Ways of Knowing – There’s Only One, That We Know Of

That there are ‘other ways of knowing’ seems to be doing the rounds again, often along with the charge of ‘scientism’. A specific charge made against many scientists is that they are wrong in claiming that science is the only way of knowing. History and Art are often offered as contrasting ways of knowing, but without any real explanation as to why we should think they are different in kind, rather than the one way of knowing approached in different ways for different purposes.

It’s also curious that the ones making bold claims for other ways of knowing often also assert that scientists claim science knows everything, and at the same time also claim, very specifically, that science will never be able to ‘know’ certain things. It’s hard to fathom out how some minds work.

I feel the correct view, and one I’ve seen many scientists portray, including Dawkins and Coyne as examples (they are often picked out as culprits of scientism), is that humans have only one way of knowing (a single epistemology of varying reliability) and that is modern empiricism: the view that we have only the senses and reason, where reason is a process of the physical brain, and the senses are physical systems that are part of the physical world that interact with other parts of it. Science then is merely a subset of all variations on the use of empiricism, a subset developed by humans as a means of compensating for the natural limitations and fallibilities of the senses and reason. Science is merely a more rigorous approach to our one way of knowing.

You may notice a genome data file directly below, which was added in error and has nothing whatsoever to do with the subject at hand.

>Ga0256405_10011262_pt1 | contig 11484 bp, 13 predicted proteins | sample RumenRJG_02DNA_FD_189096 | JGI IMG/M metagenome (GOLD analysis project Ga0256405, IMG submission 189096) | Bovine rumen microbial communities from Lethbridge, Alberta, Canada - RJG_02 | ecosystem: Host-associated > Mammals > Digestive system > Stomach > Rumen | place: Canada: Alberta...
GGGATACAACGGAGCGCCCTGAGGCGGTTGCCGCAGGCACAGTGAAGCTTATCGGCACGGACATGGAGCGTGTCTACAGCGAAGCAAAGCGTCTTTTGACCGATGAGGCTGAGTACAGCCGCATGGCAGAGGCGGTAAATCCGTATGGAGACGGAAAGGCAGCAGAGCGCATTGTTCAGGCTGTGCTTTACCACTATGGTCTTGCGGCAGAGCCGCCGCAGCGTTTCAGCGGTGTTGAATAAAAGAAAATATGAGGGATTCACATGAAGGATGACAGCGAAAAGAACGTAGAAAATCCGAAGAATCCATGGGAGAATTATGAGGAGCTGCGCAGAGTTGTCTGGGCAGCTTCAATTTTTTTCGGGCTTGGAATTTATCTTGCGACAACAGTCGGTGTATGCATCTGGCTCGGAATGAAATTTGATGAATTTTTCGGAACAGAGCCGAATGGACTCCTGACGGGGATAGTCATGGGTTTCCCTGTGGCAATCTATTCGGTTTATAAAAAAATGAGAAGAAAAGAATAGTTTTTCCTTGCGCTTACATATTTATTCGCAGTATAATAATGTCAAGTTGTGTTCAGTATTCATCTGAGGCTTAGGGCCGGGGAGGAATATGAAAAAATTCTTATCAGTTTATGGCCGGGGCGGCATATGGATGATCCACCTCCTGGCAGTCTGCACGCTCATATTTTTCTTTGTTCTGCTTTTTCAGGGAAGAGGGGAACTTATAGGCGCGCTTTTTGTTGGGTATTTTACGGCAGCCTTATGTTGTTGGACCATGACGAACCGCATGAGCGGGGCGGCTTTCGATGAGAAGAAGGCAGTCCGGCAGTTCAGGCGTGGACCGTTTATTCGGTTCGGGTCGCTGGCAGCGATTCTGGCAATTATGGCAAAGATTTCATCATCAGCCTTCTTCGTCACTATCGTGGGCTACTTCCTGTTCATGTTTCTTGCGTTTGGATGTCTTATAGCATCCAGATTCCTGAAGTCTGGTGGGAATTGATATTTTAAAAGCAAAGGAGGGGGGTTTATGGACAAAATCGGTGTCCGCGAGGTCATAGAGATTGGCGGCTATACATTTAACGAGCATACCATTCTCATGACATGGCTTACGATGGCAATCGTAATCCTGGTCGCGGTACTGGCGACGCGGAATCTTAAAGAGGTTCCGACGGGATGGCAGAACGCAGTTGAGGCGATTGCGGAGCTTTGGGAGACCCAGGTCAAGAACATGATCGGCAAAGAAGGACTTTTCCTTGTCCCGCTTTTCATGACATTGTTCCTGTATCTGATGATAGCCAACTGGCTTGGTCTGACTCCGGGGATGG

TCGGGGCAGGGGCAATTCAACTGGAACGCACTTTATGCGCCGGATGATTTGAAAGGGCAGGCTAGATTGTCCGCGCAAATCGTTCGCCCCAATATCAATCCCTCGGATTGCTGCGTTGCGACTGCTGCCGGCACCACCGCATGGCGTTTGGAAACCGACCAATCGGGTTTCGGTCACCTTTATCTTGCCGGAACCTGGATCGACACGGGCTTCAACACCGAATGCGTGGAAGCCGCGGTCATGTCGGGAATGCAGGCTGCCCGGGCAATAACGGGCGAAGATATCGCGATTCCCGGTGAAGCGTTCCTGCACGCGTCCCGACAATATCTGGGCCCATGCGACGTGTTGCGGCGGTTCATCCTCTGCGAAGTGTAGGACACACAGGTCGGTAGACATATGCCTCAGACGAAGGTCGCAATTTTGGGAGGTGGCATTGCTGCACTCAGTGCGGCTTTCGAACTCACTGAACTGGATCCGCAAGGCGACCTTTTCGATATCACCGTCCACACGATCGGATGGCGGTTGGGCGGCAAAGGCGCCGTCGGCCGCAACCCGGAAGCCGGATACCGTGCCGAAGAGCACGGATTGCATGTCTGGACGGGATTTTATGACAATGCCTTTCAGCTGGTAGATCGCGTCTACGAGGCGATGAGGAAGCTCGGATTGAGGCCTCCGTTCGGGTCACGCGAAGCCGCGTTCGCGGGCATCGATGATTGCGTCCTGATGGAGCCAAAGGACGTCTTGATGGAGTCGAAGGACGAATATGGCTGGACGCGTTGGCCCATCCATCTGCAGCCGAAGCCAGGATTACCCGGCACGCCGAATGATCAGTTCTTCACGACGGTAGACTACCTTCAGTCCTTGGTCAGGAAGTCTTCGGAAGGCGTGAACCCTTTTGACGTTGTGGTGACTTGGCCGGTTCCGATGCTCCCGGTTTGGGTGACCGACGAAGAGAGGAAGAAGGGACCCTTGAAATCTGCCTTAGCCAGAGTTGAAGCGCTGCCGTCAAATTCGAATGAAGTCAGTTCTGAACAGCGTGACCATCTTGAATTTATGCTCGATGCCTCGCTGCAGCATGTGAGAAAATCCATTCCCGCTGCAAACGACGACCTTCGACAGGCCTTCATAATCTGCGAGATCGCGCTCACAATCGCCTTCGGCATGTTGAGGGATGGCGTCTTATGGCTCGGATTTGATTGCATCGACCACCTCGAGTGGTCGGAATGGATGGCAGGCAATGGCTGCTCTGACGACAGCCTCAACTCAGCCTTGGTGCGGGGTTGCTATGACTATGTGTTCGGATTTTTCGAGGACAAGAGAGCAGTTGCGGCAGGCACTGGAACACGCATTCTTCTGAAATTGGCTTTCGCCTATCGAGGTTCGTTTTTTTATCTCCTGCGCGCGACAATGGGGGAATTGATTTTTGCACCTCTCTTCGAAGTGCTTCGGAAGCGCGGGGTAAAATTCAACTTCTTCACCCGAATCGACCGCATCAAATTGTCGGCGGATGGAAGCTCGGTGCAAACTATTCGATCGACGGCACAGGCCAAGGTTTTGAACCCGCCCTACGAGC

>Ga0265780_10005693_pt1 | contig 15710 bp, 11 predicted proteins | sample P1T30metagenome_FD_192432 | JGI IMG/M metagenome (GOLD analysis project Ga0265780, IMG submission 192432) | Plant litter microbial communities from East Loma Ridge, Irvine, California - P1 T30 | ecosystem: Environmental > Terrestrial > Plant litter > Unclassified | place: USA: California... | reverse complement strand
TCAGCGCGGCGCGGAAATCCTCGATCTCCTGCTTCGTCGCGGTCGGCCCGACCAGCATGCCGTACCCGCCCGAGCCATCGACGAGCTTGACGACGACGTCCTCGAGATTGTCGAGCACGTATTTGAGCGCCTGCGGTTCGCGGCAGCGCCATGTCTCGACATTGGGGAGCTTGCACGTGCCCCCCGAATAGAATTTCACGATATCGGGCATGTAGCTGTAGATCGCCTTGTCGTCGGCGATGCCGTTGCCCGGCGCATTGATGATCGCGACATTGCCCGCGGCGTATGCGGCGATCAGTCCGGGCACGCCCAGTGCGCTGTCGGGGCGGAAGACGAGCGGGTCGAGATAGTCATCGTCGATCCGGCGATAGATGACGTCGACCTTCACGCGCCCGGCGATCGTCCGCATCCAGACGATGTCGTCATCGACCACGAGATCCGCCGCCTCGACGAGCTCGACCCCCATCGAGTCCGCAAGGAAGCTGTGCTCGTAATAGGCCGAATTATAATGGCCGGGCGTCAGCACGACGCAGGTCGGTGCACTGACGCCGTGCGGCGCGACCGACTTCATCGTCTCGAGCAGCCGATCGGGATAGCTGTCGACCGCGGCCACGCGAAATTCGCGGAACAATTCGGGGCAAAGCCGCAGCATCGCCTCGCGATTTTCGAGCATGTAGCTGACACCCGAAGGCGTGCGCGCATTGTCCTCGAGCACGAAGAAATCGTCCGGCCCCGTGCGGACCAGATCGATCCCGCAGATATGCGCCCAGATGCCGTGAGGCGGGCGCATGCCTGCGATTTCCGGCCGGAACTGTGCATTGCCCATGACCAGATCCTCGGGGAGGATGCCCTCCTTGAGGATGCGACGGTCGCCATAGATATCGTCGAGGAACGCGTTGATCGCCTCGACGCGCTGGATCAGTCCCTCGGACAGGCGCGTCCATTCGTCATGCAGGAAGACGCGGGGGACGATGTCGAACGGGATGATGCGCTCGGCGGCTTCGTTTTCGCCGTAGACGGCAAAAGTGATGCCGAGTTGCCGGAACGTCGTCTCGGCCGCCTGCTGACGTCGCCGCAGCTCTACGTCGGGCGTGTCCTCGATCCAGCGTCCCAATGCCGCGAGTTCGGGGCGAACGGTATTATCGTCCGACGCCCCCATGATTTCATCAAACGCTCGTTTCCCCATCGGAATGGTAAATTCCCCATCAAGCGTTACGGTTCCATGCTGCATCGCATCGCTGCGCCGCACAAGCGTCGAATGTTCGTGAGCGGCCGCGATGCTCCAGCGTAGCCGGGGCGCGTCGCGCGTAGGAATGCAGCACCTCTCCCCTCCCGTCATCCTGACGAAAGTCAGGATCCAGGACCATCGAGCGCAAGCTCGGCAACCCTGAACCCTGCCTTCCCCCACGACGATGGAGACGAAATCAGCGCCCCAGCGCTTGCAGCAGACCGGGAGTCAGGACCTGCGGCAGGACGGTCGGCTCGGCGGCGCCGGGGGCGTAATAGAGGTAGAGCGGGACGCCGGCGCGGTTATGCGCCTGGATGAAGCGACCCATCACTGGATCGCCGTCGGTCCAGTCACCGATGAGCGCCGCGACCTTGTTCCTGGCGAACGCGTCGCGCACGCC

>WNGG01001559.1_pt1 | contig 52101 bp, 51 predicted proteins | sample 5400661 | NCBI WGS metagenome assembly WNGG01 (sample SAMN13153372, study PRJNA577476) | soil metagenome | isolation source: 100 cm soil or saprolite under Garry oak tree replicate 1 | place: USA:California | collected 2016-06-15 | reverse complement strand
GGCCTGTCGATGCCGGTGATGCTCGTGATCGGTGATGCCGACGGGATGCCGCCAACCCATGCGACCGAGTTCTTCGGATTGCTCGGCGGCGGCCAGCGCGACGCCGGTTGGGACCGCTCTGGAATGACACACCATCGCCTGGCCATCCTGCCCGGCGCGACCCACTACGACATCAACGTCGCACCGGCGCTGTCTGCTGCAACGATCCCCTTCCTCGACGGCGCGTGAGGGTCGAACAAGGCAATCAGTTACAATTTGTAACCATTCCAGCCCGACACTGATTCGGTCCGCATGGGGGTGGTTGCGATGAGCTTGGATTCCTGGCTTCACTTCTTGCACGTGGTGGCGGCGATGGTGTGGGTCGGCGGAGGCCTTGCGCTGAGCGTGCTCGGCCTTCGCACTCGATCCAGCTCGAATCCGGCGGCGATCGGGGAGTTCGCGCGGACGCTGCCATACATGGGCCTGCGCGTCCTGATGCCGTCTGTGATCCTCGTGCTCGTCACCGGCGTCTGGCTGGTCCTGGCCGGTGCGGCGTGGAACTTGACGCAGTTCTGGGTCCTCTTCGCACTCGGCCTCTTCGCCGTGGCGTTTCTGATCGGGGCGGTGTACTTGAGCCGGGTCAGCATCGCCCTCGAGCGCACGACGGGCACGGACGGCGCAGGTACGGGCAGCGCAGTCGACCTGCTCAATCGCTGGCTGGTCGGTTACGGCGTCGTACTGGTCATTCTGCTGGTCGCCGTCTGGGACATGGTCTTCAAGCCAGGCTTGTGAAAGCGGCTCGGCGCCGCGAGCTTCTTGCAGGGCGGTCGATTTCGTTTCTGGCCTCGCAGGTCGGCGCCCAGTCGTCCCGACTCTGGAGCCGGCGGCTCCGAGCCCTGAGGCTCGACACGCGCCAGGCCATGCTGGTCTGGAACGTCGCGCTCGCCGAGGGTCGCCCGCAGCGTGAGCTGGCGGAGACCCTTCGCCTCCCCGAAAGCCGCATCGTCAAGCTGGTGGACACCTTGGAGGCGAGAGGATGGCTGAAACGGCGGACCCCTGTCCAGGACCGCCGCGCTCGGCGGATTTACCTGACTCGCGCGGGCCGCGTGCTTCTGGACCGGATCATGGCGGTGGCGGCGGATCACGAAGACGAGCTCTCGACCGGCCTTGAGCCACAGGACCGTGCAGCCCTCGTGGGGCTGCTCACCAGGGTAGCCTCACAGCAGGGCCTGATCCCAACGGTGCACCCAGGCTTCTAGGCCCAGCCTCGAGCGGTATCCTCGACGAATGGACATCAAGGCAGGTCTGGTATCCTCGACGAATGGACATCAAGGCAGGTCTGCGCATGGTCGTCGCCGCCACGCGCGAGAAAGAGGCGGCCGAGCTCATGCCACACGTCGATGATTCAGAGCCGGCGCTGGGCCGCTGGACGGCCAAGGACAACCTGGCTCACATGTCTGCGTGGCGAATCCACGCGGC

One of the key features of science is the application of its developed methods (its methodologies) to build as consistent and reliable an understanding of the world that is thought to be ‘out there’ (outside our minds), and subsequently, thanks to evolution, neuroscience, psychology, a more reliable understanding of how human brains work in this very act of developing an epistemology.

History, art, religion are also variations on this one way of knowing, varying in the degree to which they require and are able to develop the same consistency of understanding, and varying in the extent to which they apply various methodologies (and here I include using free wheeling intuition as a methodology for sparking new ideas).